Monday, 25 June 2007

Out of the closet: a meme

Peter Leithart lists a series of theological “confessions” – so I thought I’d do the same. If you’re easily shocked, you might want to skip this.... Then again, perhaps we should make a meme of it – the “out of the closet meme.” To participate in this meme, just post a list of intellectual confessions. Here are some of mine:

I confess: one of the great turning-points in my life was reading Pannenberg’s christology (Jesus – God and Man).

I confess: no theologian makes me feel more comfortable, more at home, than Rudolf Bultmann.

I confess:
I tend to read Karl Barth through the metaphysical lens of Robert Jenson’s theology.

I confess: until I read John Webster’s Confessing God, I was convinced that theology should rid itself completely of the doctrine of God’s “attributes.”

I confess: I get inordinate pleasure from reading Plato and Hegel and Marx.

I confess: I sometimes wonder whether Schillebeeckx – rather than Rahner or Balthasar – might have been the greatest 20th-century Catholic theologian.

I confess: though I’ve tried and tried again, I’ve never managed to find Colin Gunton’s theology exciting.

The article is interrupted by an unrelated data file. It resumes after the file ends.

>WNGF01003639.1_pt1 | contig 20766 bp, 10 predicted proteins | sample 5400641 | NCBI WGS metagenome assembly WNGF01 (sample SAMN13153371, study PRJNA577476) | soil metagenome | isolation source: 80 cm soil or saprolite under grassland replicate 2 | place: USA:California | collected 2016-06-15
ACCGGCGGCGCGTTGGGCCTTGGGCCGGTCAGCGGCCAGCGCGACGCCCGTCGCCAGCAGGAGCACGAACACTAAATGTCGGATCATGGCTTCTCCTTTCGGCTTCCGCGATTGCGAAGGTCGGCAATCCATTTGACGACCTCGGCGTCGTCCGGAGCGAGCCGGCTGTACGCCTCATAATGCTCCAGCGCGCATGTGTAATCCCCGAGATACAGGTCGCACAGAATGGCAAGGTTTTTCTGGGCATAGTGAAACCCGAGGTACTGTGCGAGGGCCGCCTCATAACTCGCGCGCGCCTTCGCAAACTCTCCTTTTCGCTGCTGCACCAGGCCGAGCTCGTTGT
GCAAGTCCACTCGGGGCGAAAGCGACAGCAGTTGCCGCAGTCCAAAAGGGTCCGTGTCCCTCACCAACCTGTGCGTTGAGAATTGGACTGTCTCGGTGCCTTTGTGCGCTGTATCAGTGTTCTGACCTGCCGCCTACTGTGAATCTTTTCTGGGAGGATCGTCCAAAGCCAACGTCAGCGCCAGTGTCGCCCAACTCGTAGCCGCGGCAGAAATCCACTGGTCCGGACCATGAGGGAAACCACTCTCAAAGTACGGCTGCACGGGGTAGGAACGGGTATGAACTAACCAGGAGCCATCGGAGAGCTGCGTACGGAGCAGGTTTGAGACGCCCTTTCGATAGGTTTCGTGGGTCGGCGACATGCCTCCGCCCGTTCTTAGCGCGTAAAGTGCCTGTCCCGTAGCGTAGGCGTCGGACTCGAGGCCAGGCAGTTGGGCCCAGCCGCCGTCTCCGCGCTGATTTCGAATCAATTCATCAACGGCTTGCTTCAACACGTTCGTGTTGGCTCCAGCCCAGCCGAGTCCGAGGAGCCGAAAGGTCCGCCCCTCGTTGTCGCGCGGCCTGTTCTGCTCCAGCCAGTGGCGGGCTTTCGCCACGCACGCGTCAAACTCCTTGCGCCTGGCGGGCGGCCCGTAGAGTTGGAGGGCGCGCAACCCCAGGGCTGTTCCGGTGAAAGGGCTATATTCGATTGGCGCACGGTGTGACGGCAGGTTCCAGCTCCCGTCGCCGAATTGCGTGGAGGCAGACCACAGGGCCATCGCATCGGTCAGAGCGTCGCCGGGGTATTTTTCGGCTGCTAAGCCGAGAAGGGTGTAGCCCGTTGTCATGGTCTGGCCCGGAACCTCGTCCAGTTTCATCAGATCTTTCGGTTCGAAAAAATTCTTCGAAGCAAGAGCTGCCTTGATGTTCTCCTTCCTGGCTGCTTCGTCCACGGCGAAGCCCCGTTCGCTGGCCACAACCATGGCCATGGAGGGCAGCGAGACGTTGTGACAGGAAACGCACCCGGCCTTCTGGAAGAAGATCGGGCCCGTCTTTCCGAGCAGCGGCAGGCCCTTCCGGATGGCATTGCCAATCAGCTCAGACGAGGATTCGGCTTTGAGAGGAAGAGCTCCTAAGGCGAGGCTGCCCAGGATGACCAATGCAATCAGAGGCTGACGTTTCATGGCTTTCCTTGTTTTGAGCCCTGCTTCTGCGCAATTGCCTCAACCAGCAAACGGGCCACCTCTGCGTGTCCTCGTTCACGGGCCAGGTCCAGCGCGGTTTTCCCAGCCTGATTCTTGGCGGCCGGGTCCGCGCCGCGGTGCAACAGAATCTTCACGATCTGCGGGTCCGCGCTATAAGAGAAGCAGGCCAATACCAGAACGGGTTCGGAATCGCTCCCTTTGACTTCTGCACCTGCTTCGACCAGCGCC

I confess: I think David Bentley Hart’s The Beauty of the Infinite is one of the best things I’ve ever read.

I confess: I sometimes wish that I had pursued historical Jesus studies instead of theology.

I confess: I think Bruce McCormack’s interpretation of election and triunity is one of the most important theological proposals of recent years.

I confess: I always believed that the sermon was more important than the sacrament, until I had young children – at that point, it became impossible to concentrate properly on the sermon, and so my eucharistic theology became much “higher.”

I confess: although it’s fashionable to say bad things about Augustine, I think he was the best theologian ever to walk the face of the earth.

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